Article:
From 'just support' to 'highly strategic' - the evolution of application maintenance and operations (AMO)
"Albatross". "Necessary evil". "Budget eater". Over the years, application maintenance and operations (AMO) has received many undeserving monikers. Beyond the CIO's office, AMO is an enigma - misunderstood and written off as cumbersome and constant re-tooling done by "those IT geeks". This is a pain shared by most CIOs across leading global organizations. And during my many interactions with some of these CIOs, they have shared their angst - no management buy-in for AMO, the perception of being a cost-center, and worst of all, the inability to see value beyond "keeping the lights on".
But over the course of many engagements, I have witnessed application maintenance and related operations evolve and manifest in various avatars. AMO has played a key role in simplifying processes and driving enterprise agility. That is one of the reasons I'm writing this blog post - as a rejoinder, as a myth-buster. Because for every ill-conceived notion about AMO, there is an equally conceivable and readily discernable fact. So we're going to engage in some fact vs. fiction. Where fiction is a common-heard fallacy, and fact is the reality as seen through the eyes of CIOs and technology consultants.
Fiction: AMO is purely about optimizing cost and incremental efficiency improvements.
Fact: AMO is an unsung hero, and is delivering value in areas you may not even have thought of.
CIOs have typically used interventions such as vendor negotiations, vendor consolidation, outsourcing, and off-shoring. When they started out with these, cost and efficiency was the driving factor. But today, there's more to the story. AMO is capable of putting business before technology, and not the other way around. The right partner and the right approach can help ensure that each application delivers the desired business value to their users. Think about a merger or acquisition - the first, and often most important step to connect the two organizations is AMO. Think about how "those minor tweaks" to applications help make transactions faster and safer, saving time and effort for business users.
Fiction: Our business processes keep changing because our applications keep changing.
Fact: An application changes owing to a business decision, and this change will standardize operations for the better.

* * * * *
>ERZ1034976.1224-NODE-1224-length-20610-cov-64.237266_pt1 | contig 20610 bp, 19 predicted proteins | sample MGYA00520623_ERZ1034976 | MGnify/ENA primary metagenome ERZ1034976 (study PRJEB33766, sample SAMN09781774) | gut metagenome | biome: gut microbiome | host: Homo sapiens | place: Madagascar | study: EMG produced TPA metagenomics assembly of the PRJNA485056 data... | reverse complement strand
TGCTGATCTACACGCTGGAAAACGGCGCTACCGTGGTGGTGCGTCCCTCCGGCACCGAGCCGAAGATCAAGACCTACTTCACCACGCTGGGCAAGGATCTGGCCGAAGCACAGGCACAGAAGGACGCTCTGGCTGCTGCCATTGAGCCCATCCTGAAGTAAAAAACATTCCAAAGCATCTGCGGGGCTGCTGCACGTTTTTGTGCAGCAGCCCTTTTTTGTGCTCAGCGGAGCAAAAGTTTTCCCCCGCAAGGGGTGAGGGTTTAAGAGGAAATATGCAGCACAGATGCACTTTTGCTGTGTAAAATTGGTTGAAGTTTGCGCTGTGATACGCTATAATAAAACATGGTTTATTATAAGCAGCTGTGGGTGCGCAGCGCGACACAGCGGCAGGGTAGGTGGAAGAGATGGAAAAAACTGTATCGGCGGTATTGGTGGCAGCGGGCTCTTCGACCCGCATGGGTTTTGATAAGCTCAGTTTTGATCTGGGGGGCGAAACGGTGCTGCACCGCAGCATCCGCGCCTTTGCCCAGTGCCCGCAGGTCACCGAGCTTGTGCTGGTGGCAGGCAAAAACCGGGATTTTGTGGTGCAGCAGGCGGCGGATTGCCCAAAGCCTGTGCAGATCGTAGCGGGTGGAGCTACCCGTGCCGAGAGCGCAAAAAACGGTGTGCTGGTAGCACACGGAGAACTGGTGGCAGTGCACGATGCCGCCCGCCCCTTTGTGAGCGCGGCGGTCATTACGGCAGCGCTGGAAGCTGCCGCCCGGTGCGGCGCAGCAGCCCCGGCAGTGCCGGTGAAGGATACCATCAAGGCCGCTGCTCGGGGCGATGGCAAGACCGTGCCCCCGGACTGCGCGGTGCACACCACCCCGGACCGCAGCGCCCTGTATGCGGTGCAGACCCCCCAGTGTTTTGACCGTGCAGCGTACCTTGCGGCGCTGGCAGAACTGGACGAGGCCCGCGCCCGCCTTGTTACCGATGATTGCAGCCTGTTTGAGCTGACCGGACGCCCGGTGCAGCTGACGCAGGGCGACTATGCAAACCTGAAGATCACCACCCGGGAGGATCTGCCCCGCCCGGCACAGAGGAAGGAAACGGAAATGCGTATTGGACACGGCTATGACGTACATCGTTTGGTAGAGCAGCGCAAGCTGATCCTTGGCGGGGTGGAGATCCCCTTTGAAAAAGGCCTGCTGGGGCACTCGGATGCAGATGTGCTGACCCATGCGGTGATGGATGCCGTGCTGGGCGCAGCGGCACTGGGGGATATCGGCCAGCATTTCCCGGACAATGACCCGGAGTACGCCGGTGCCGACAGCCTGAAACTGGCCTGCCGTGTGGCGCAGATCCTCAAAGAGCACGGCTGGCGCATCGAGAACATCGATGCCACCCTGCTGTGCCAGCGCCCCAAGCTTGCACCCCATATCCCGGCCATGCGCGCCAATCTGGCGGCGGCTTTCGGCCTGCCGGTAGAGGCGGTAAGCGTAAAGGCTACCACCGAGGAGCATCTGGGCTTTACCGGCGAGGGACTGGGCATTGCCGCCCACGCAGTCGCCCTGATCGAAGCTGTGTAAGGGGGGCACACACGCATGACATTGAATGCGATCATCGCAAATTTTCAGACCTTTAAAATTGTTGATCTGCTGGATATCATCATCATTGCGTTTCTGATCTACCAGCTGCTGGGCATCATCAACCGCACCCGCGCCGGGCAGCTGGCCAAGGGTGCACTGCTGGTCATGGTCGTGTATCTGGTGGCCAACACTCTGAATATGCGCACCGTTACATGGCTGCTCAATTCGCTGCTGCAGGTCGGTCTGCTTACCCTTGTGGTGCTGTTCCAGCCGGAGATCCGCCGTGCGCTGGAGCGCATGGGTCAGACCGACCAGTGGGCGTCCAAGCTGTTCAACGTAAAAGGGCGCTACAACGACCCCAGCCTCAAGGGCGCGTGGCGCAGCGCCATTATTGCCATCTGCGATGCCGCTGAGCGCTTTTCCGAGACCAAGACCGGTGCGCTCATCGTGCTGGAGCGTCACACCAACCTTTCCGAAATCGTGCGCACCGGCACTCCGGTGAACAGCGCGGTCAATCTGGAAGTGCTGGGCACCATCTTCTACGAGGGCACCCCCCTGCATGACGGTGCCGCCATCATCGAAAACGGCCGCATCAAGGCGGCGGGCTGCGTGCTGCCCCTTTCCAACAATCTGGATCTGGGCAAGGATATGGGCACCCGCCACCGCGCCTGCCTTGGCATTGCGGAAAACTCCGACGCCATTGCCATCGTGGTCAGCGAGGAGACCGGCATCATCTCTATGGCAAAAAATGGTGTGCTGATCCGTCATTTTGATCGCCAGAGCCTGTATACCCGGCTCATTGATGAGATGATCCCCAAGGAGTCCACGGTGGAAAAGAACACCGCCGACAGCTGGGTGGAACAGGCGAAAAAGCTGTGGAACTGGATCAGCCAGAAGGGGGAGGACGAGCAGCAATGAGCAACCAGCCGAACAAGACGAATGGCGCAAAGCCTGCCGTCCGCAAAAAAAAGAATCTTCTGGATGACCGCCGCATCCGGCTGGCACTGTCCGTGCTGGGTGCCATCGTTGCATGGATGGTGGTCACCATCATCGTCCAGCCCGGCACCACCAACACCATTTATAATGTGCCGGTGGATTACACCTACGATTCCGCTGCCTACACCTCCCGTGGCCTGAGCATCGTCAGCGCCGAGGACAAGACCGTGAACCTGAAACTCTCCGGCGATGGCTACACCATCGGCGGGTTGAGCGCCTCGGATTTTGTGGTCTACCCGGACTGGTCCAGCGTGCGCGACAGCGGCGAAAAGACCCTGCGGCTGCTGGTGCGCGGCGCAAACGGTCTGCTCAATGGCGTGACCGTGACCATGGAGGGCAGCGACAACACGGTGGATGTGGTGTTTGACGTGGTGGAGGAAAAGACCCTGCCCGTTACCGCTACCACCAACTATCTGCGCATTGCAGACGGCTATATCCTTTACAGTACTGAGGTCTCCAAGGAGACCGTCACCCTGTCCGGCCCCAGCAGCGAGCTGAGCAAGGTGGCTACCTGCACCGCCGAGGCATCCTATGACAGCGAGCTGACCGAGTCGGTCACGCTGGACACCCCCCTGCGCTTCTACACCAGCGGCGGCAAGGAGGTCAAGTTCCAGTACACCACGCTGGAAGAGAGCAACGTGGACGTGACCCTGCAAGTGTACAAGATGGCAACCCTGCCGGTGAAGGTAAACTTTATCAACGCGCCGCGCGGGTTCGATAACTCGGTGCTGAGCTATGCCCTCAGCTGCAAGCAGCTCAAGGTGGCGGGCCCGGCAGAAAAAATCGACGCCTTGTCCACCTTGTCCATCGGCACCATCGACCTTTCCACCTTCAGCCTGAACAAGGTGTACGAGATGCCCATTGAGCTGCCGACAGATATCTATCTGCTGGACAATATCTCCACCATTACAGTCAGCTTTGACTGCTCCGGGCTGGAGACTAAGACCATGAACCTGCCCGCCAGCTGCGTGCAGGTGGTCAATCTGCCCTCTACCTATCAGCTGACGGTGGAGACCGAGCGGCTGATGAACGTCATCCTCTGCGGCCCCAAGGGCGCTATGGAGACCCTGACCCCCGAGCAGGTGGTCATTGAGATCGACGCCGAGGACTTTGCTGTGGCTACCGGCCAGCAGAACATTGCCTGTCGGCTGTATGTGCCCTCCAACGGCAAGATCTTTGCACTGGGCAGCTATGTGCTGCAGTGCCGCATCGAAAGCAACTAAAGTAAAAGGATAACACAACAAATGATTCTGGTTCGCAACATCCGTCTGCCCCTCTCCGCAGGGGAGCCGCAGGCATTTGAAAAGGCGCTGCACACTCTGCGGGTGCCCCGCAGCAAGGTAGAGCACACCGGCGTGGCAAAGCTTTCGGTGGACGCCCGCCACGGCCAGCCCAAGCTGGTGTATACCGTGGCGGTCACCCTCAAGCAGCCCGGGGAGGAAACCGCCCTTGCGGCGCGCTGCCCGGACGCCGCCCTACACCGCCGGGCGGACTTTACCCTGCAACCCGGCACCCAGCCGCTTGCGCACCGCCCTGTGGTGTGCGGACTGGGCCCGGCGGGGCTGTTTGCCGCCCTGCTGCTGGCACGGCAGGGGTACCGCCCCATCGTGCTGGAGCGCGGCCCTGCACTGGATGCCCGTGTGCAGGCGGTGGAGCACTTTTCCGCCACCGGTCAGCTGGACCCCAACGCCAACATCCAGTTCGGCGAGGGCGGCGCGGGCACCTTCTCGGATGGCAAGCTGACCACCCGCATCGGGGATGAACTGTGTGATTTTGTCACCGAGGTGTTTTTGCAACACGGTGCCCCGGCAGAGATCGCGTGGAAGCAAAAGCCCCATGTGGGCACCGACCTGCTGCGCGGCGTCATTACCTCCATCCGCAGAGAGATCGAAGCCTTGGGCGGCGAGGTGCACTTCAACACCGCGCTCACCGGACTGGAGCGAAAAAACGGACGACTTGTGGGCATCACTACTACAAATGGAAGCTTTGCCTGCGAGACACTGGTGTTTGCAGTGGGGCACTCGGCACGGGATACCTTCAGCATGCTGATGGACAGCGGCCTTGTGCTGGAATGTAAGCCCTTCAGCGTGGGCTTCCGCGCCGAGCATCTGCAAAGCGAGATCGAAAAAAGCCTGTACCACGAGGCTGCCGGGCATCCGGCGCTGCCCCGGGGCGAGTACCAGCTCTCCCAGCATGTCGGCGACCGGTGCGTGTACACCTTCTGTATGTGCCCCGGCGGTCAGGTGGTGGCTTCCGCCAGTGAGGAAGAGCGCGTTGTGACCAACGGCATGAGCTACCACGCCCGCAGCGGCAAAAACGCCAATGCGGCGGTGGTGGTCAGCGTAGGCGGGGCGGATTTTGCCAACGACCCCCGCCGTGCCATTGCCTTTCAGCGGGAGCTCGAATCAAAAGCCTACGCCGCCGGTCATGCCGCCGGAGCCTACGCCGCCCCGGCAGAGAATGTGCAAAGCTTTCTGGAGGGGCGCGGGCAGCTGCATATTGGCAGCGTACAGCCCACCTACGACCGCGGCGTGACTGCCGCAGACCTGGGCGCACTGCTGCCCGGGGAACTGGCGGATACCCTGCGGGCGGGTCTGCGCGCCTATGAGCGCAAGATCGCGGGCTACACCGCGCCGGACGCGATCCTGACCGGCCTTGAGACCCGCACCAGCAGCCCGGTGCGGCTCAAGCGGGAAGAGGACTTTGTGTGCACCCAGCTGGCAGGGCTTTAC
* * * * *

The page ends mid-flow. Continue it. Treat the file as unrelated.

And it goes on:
Today's enterprise IT application landscape is constantly in flux. With new technologies to be leveraged, it obviously makes sense that business users expect more functionalities from their applications. So take the business process view -- for most parts, the underlying business process itself does not change dramatically as long as the business itself does not change dramatically.
Many enterprises periodically embark on large-scale process harmonization and standardization projects. Usually they leverage an enterprise-class package such as an SAP or Oracle to drive the standardization. The landscape is supposed to be simplified with "one version of the enterprise-level template". Unfortunately such a simplified landscape exists only for a short while, as business starts demanding change, and over a period of time the application landscape becomes complex once more.
Fiction: IT consultants optimize application without understanding process linkages.
Fact: There are consultants who think process instead of application or functionality.
Since applications are only a means to realize an underlying business process, it is important to get a handle on the process itself and its linkages to other processes in the business. Most AMO teams start with a detailed inventory of processes and applications that support the processes. When a new partner is taking over, AMO is usually a great time to do this base-lining exercise. Infosys for instance, has a comprehensive set of tools and methods to create a business process inventory and an application inventory. This allows the proper mapping of process to application, with mapping of dependencies.
Fiction: It's better to have decentralized AMO operations, so that each LOB / function can customize the same application to their need.
Fact: AMO is easier to manage with a single global team.
By having a single global team to support AMO for a given set of business processes one can minimizes the changes. If one team takes a business process view and runs AMO, then the implications of changes requested versus the change itself can be easily understood. More often than not the change requested is not a must-have change and even if it is a must-have change, it is easier to control the change process by with a global AMO hub. And if a similar change has been carried out at a different location, the same team can do it faster - they know just what needs to be done. And think about what this team could do in terms of enterprise-level standardization.
Fiction: AMO teams don't understand business - their interactions should be limited to the CIO's office.
Fact: AMO teams are capable of strong change management control.
To get the best out of the AMO process to drive standardization, the AMO team needs to be empowered by both business and IT. This will avoid costly rework and failure in the landscape.
At Infosys, we've been using our Global Delivery Model to deliver on all the above facts. Going beyond "what's expected" to "what's possible". What do you think? Do you have more "fact" to counter all the "fiction"? I welcome your views.